I love America.
I really do.
I love its beauty, its vast landscapes, beaches, and mountains.
I love its wide variety of choices and cultures.
I love its music, its art, its movies, its toughness and its weaknesses.
I love New York City, San Francisco and New Orleans. I love Chicago and DC. Shit, I even love Baltimore, West Virginia and New Jersey!
But I have to say that after a recent two-week excursion to Italy that I am not too sure if I have that same love for Americans.
Not all Americans (of course) there are plenty of awesome ones! Like any reading this post (you, yes, YOU are totally awesome!).
I am sure you have heard the term “The Ugly American” at some point in your life. In general, yes, we are quite an ugly nation of people. When you have 300 million and counting, percentages say that not all can look like Brangelina. But what I came to learn upon said trip to Italy was that the term does not necessarily refer to an American’s looks. It’s referring to the American attitude. We are a pushy, cocky, self-centered, loud people and nowhere else does this become more apparent than when you travel abroad. And look, I am no world-traveling-snob, this was my very first trip across the pond, but it didn’t take long at all to realize just how easily an American sticks out in a city such as Florence. For one thing, Italians call it Firenze not Florence. They also call Rome “Roma.” I guess they simplified it for our sake? For another, you can usually tell an American by hearing them, in that, you HEAR them. Sure, I probably pick out the American accent easier than, say, a Swiss one, but it’s the sheer volume of how we speak that separates us from our European brethren. That is not to say there aren’t plenty of loud Europeans. Oh yes, there are quite a few of those too. I suppose it’s because our land is so big (along with our food portions, cars, and bellies) that we feel the need to make sure our speaking voices are heard. And if you are from the East Coast like me then you probably talk loud because you spend half of your conversations trying to talk over the other East Coasters you are conversing with (we tend to all speak at once).
Here are some examples of conversations I overheard other Americans having with each other or with the locals while I was in Italy:
1. While dining in Firenze (remember, that’s Florence for all you Americans) a group of four middle-aged women were talking to an Italian couple sitting next to them when the (soft-spoken) Italian man asked, “So yes, Obama is your first black president. You must be excited for that?” to which one woman responded “Well, I don’t care what color they are but I’ll tell you this: Americans don’t like him!” What? Americans don’t like Obama? News to everyone who voted for him.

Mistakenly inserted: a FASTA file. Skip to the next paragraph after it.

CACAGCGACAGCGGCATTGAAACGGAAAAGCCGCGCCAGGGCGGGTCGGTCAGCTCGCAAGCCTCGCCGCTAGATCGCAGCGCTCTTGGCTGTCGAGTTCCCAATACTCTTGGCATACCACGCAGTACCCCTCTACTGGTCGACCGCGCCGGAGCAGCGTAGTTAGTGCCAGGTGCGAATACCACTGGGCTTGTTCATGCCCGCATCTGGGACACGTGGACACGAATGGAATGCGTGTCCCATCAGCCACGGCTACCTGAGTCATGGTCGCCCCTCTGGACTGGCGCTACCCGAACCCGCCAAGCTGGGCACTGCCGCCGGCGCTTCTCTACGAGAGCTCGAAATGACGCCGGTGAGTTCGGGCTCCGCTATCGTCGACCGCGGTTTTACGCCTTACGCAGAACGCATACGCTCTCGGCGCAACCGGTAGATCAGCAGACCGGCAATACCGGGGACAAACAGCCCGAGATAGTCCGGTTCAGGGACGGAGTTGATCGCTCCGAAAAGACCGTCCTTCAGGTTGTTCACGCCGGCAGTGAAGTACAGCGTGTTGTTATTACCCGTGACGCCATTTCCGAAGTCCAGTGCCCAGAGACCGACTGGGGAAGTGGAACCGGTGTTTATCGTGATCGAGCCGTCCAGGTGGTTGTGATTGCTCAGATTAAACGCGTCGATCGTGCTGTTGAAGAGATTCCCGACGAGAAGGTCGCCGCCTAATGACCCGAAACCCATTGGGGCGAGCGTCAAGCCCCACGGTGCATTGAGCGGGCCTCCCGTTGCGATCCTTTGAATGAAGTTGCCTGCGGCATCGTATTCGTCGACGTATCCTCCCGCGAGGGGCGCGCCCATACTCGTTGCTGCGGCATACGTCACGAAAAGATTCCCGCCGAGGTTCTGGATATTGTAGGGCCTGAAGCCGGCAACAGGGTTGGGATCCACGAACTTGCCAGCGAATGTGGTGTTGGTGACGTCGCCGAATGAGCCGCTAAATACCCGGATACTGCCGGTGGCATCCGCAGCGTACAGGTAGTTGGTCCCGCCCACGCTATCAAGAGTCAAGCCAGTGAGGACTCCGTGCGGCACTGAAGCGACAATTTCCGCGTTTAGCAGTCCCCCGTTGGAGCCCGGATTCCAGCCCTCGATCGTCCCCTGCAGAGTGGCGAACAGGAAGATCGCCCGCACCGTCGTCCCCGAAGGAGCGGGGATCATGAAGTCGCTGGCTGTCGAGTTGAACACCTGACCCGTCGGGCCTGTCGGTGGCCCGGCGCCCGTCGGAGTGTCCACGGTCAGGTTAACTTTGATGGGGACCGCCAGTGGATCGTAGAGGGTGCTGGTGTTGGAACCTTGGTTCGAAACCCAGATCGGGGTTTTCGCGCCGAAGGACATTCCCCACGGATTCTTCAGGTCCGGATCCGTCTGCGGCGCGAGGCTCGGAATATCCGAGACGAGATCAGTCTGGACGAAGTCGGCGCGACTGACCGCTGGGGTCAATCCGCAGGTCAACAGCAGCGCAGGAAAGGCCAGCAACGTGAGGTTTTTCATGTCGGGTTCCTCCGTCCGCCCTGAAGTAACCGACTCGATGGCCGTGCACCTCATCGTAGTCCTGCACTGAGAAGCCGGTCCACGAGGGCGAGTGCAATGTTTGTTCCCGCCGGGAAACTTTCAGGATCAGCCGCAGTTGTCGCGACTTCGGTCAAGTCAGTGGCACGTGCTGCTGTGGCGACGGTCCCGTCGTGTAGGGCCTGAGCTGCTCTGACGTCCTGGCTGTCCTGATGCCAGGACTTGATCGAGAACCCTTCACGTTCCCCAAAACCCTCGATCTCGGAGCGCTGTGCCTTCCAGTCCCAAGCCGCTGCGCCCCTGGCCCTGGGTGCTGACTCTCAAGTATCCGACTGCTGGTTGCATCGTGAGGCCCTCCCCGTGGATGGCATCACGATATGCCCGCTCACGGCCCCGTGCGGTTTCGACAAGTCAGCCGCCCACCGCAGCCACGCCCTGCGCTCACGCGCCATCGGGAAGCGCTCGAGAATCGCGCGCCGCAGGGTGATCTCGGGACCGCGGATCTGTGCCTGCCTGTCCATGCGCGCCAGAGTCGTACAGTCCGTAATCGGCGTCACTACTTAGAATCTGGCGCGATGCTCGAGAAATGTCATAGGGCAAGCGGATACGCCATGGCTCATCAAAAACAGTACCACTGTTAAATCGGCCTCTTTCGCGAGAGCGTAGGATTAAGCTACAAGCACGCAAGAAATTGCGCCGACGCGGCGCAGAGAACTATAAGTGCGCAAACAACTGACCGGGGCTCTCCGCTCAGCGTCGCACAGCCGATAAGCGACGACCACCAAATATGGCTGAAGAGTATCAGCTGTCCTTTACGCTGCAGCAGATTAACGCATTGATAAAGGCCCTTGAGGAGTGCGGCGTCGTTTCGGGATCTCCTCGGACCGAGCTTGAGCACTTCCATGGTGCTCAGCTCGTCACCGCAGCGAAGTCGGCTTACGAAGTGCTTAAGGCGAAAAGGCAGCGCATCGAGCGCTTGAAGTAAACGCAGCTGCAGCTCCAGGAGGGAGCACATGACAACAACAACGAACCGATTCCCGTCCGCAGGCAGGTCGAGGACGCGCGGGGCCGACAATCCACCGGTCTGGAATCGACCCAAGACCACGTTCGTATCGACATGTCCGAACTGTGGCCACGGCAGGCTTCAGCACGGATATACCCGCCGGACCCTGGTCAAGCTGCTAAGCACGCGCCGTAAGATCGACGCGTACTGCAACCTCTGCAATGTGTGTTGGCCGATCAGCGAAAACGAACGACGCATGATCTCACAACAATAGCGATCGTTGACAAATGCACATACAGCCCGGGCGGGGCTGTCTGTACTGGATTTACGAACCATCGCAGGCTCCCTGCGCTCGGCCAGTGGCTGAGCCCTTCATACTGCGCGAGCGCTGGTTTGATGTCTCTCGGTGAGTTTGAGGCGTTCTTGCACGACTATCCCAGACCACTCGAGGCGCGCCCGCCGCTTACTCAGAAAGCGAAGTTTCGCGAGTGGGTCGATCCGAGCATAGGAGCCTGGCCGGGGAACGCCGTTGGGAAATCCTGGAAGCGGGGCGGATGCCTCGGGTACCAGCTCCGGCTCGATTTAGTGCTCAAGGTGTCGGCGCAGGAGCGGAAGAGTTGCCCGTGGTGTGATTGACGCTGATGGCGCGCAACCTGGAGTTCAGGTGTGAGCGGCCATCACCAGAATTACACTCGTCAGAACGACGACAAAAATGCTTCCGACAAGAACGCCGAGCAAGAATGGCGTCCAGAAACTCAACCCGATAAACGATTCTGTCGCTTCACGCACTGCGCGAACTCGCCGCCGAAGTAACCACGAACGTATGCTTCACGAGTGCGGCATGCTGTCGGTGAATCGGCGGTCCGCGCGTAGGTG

2. While sitting on the beach in Monterosso a rather large married couple sat next to us and proceeded to have a conversation about the differences between Italian and American cultures. Okay, nothing bad there. Except that you could probably have heard them talking from Vernazza (the next town over). Why does it take so long in restaurants? Why do the trains go on strike for 24-hours? Why is it like this? Why isn’t it like that? It’s a wonder how Italy survived for thousands of years without Americans!!!
3. On a bus ride to Sienna two young American ladies talking louder than a group of 20 Italian school kids. I can’t really tell you what they were saying exactly but I know the word “like” was used at least 5 times in each sentence. “Like, I was out and, like, I told him to, like, you know, go out without me cause, like, I wasn’t gonna, like, call him back.”
Now look, I am not here to bash Americans, we have a lot going for us as well. Mostly, the ability to take trips to Italy and spend our money in their economy. And we met plenty of nice, well-mannered, and cultured American tourists who tried their best to blend in and soak up their surroundings. But make no mistake, The Ugly American is alive and well and there were some times where I simply wished I was Canadian.